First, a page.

By Hope Kirwan
Wisconsin experts disagree on how the sale of the nation’s largest milk processing company will impact the dairy industry.
Dairy Farmers of America (DFA), a national milk marketing cooperative, announced in a press release
this week that it had reached an agreement to purchase "a substantial portion" of Dean Foods’ assets and business. Dean Foods filed for bankruptcy
in November, citing the impact of continued declines in milk consumption.
DFA said in the press release it had agreed to purchase 44 of the company's facilities and the associated store delivery system for $425 million.
"As Dean is the largest dairy processor in the country and a significant customer of DFA, it is important to ensure continued secure markets for our members' milk and minimal disruption to the U.S. dairy industry," said DFA President Rick Smith in the press release.
But Peter Carstensen, professor emeritus from the University of Wisconsin-Madison Law School, said the deal could end up hurting dairy farmers by giving DFA too much power over the market.
"We're going to see, if this merger goes through, a very, very dominant milk handler, which will give you enormous power over dairy farmers," Carstensen said. "There are some farmers who really admire DFA and feel it's done well by them. But for many other farmers, it's going to put them at risk because they're going to have no other outlet for their milk."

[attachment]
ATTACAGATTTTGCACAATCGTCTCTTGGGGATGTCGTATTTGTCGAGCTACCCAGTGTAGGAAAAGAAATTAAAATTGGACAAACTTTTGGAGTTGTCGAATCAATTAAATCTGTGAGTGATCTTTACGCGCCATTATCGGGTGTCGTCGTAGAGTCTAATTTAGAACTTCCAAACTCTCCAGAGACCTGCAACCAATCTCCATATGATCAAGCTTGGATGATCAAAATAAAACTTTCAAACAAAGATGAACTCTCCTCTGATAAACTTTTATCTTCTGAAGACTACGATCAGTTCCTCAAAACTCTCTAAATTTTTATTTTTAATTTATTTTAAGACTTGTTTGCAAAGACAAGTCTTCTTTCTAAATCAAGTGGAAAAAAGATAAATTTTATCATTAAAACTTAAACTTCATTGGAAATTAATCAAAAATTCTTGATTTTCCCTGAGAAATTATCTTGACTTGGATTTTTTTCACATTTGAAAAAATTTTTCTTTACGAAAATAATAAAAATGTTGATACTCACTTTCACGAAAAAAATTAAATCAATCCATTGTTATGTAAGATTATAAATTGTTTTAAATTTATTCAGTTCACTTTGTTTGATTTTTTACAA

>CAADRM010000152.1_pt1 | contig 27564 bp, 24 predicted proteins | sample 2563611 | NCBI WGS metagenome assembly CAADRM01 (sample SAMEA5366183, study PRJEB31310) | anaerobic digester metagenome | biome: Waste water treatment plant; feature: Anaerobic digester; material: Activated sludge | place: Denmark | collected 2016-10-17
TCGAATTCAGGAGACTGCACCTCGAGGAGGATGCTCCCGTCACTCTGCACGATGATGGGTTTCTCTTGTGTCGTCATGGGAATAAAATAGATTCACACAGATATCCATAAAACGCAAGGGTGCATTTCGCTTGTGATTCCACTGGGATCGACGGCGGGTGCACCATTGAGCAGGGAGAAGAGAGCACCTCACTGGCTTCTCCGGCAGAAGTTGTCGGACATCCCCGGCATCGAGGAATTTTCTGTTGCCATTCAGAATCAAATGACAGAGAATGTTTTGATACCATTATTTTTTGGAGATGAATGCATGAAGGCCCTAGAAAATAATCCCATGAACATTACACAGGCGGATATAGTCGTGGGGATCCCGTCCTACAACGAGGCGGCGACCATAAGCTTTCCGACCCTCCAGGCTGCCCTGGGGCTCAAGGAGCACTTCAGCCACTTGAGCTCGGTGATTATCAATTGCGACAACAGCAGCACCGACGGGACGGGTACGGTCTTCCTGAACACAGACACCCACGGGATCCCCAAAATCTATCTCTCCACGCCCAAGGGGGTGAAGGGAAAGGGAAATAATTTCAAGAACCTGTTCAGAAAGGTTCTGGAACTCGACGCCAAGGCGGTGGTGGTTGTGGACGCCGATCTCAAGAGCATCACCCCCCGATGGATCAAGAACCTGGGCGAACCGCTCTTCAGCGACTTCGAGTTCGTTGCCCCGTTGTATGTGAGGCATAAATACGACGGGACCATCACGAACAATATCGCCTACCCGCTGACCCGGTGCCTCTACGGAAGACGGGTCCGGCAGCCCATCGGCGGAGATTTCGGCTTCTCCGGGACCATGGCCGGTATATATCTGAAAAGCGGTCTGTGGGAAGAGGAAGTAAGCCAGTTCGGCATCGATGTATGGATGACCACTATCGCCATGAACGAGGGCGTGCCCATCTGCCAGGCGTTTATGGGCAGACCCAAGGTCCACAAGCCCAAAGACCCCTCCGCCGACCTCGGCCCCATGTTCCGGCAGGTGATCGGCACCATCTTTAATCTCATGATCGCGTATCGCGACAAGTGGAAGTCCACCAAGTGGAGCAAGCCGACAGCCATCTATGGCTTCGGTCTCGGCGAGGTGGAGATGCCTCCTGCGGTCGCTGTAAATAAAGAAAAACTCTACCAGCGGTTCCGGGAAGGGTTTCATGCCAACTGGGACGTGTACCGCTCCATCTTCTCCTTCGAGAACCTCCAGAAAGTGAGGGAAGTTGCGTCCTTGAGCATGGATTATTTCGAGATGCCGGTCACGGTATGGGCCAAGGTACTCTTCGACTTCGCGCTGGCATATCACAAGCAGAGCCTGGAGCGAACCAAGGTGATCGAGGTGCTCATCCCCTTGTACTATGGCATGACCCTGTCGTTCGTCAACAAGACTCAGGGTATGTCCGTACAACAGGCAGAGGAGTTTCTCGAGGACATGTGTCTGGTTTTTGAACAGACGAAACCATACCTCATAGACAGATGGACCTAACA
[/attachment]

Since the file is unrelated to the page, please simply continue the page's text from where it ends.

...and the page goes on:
Carstensen said the cooperative could decide to lower what they pay farmers to keep their processing costs down or they could raise their pay price to drive other milk processing companies out of business.
He said the consolidation could drive other milk processors to try to get bigger in order to compete.
"This is not efficiency, this is not trying to find a better way to process milk," Carstensen said, "It's all about trying to manipulate the market to make more money for the processor."
Mark Stephenson, director of dairy policy analysis at UW-Madison, disagrees. He said DFA has been criticized in the past for controlling much of the processing capacity in certain regions of the country, making it harder for non-member farmers to sell their milk.
"I think the concern would be whether there's a handful of producers, you know, who may ultimately have problems," Stephenson said. "I'm not sure that I feel that that's warranted yet. We don't necessarily know that DFA would behave badly under this circumstance."
Stephenson also pointed out that the purchase isn't a merger of two healthy companies, but is a deal for a company facing bankruptcy.
"It's my understanding that DFA is considered to be what they call a stalking horse bidder, which means that they've put out the first bid in the process out here. It's not to say that it's the only one, but it kind of tests the marketplace for the value of the company," Stephenson said.
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